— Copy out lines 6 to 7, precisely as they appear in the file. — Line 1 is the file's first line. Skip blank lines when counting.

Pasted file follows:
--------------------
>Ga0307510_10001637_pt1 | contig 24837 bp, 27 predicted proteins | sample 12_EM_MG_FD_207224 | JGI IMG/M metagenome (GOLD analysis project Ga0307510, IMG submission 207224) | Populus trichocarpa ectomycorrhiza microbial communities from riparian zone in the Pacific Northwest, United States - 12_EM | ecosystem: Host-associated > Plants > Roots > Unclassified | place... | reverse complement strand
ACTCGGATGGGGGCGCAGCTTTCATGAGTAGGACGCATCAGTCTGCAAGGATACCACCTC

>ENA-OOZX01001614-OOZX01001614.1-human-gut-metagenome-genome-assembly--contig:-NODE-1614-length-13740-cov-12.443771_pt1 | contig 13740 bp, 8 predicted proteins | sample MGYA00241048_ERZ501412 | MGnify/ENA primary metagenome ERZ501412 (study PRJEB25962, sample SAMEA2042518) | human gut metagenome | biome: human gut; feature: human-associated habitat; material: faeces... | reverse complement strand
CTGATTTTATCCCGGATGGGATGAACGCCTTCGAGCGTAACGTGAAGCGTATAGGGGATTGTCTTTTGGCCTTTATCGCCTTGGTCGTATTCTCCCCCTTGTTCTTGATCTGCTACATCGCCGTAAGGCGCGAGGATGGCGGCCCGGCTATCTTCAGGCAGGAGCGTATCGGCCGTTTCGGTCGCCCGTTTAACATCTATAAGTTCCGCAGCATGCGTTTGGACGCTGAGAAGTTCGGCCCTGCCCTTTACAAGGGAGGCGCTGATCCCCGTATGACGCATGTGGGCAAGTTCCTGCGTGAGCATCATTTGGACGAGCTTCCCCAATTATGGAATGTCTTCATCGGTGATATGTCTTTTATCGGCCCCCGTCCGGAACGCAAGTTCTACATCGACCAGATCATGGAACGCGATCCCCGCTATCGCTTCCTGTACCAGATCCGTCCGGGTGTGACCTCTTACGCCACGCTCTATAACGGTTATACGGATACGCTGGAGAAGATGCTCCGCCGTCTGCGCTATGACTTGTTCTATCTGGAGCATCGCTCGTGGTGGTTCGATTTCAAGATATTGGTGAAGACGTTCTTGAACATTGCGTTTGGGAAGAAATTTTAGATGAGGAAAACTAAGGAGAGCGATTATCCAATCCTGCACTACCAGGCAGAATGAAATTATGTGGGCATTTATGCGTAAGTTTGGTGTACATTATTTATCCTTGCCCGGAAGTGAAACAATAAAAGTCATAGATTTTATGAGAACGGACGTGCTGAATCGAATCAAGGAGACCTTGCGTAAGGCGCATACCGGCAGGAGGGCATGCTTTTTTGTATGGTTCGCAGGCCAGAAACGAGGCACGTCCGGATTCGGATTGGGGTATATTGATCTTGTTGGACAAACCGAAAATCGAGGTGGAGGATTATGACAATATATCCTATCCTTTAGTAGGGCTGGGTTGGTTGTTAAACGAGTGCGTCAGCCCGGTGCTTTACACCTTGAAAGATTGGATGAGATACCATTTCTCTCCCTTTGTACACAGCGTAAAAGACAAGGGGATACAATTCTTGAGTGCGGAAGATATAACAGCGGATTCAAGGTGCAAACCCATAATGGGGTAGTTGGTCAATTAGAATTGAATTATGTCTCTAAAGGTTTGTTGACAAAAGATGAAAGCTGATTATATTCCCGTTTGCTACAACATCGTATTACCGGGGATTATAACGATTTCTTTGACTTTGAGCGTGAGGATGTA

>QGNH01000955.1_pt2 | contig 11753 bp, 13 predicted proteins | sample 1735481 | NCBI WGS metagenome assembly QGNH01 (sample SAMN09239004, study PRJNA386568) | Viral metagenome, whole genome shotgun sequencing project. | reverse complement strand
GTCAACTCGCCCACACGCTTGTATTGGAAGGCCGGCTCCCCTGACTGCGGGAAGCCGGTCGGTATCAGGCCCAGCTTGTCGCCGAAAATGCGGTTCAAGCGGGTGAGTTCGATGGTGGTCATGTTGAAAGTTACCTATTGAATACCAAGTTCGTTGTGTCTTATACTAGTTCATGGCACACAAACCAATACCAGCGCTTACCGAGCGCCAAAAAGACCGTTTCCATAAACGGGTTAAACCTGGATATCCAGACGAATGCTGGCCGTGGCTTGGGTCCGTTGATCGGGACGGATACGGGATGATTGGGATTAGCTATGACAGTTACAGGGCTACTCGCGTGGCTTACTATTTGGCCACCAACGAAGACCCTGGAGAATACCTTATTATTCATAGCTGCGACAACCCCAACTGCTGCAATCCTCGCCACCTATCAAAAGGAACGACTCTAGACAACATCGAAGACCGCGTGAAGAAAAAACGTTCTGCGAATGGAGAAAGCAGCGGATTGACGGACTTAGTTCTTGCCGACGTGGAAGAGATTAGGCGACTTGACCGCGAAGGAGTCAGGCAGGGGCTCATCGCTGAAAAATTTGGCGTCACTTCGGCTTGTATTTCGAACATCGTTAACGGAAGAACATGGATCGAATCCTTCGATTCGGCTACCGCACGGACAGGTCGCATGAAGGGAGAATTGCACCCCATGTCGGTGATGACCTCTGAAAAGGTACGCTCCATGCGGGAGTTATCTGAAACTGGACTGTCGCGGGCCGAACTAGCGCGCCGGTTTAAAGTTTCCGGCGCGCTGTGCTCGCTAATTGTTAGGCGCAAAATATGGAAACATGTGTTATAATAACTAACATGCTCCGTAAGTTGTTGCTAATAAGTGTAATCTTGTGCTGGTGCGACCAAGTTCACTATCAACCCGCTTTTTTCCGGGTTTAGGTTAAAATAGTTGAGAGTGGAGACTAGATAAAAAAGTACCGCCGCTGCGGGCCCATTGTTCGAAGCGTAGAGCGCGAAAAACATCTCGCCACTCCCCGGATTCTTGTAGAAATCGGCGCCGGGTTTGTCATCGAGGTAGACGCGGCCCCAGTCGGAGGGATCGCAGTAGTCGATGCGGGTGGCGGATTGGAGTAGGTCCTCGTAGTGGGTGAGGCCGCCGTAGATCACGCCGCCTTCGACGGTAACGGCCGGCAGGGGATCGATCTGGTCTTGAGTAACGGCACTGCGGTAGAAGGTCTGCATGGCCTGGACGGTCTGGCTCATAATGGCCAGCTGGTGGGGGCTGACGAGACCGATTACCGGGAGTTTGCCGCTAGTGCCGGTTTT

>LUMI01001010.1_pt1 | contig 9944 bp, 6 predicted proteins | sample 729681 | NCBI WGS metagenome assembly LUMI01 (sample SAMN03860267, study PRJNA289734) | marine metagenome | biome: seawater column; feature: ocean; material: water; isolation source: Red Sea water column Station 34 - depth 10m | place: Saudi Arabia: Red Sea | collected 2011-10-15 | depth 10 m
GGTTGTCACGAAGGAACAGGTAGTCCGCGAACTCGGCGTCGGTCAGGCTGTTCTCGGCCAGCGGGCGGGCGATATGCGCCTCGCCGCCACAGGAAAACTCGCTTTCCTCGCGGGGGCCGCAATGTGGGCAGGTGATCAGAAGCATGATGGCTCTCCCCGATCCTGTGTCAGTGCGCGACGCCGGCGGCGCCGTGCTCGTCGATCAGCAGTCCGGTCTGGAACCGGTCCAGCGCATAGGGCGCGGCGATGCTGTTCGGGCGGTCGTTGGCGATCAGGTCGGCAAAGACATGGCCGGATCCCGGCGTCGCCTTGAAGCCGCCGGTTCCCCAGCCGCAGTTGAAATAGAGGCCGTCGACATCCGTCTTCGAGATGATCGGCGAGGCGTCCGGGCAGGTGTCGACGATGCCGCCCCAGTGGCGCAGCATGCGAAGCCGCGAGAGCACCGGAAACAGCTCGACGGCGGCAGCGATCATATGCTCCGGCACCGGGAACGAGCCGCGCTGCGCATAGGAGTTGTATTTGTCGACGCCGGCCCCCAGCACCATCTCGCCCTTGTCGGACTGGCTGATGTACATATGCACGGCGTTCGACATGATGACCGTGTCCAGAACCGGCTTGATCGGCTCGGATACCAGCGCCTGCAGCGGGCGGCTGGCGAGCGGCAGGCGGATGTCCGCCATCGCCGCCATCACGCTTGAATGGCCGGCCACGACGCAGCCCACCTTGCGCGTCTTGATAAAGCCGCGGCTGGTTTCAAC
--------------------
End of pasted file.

GTCAACTCGCCCACACGCTTGTATTGGAAGGCCGGCTCCCCTGACTGCGGGAAGCCGGTCGGTATCAGGCCCAGCTTGTCGCCGAAAATGCGGTTCAAGCGGGTGAGTTCGATGGTGGTCATGTTGAAAGTTACCTATTGAATACCAAGTTCGTTGTGTCTTATACTAGTTCATGGCACACAAACCAATACCAGCGCTTACCGAGCGCCAAAAAGACCGTTTCCATAAACGGGTTAAACCTGGATATCCAGACGAATGCTGGCCGTGGCTTGGGTCCGTTGATCGGGACGGATACGGGATGATTGGGATTAGCTATGACAGTTACAGGGCTACTCGCGTGGCTTACTATTTGGCCACCAACGAAGACCCTGGAGAATACCTTATTATTCATAGCTGCGACAACCCCAACTGCTGCAATCCTCGCCACCTATCAAAAGGAACGACTCTAGACAACATCGAAGACCGCGTGAAGAAAAAACGTTCTGCGAATGGAGAAAGCAGCGGATTGACGGACTTAGTTCTTGCCGACGTGGAAGAGATTAGGCGACTTGACCGCGAAGGAGTCAGGCAGGGGCTCATCGCTGAAAAATTTGGCGTCACTTCGGCTTGTATTTCGAACATCGTTAACGGAAGAACATGGATCGAATCCTTCGATTCGGCTACCGCACGGACAGGTCGCATGAAGGGAGAATTGCACCCCATGTCGGTGATGACCTCTGAAAAGGTACGCTCCATGCGGGAGTTATCTGAAACTGGACTGTCGCGGGCCGAACTAGCGCGCCGGTTTAAAGTTTCCGGCGCGCTGTGCTCGCTAATTGTTAGGCGCAAAATATGGAAACATGTGTTATAATAACTAACATGCTCCGTAAGTTGTTGCTAATAAGTGTAATCTTGTGCTGGTGCGACCAAGTTCACTATCAACCCGCTTTTTTCCGGGTTTAGGTTAAAATAGTTGAGAGTGGAGACTAGATAAAAAAGTACCGCCGCTGCGGGCCCATTGTTCGAAGCGTAGAGCGCGAAAAACATCTCGCCACTCCCCGGATTCTTGTAGAAATCGGCGCCGGGTTTGTCATCGAGGTAGACGCGGCCCCAGTCGGAGGGATCGCAGTAGTCGATGCGGGTGGCGGATTGGAGTAGGTCCTCGTAGTGGGTGAGGCCGCCGTAGATCACGCCGCCTTCGACGGTAACGGCCGGCAGGGGATCGATCTGGTCTTGAGTAACGGCACTGCGGTAGAAGGTCTGCATGGCCTGGACGGTCTGGCTCATAATGGCCAGCTGGTGGGGGCTGACGAGACCGATTACCGGGAGTTTGCCGCTAGTGCCGGTTTT

>LUMI01001010.1_pt1 | contig 9944 bp, 6 predicted proteins | sample 729681 | NCBI WGS metagenome assembly LUMI01 (sample SAMN03860267, study PRJNA289734) | marine metagenome | biome: seawater column; feature: ocean; material: water; isolation source: Red Sea water column Station 34 - depth 10m | place: Saudi Arabia: Red Sea | collected 2011-10-15 | depth 10 m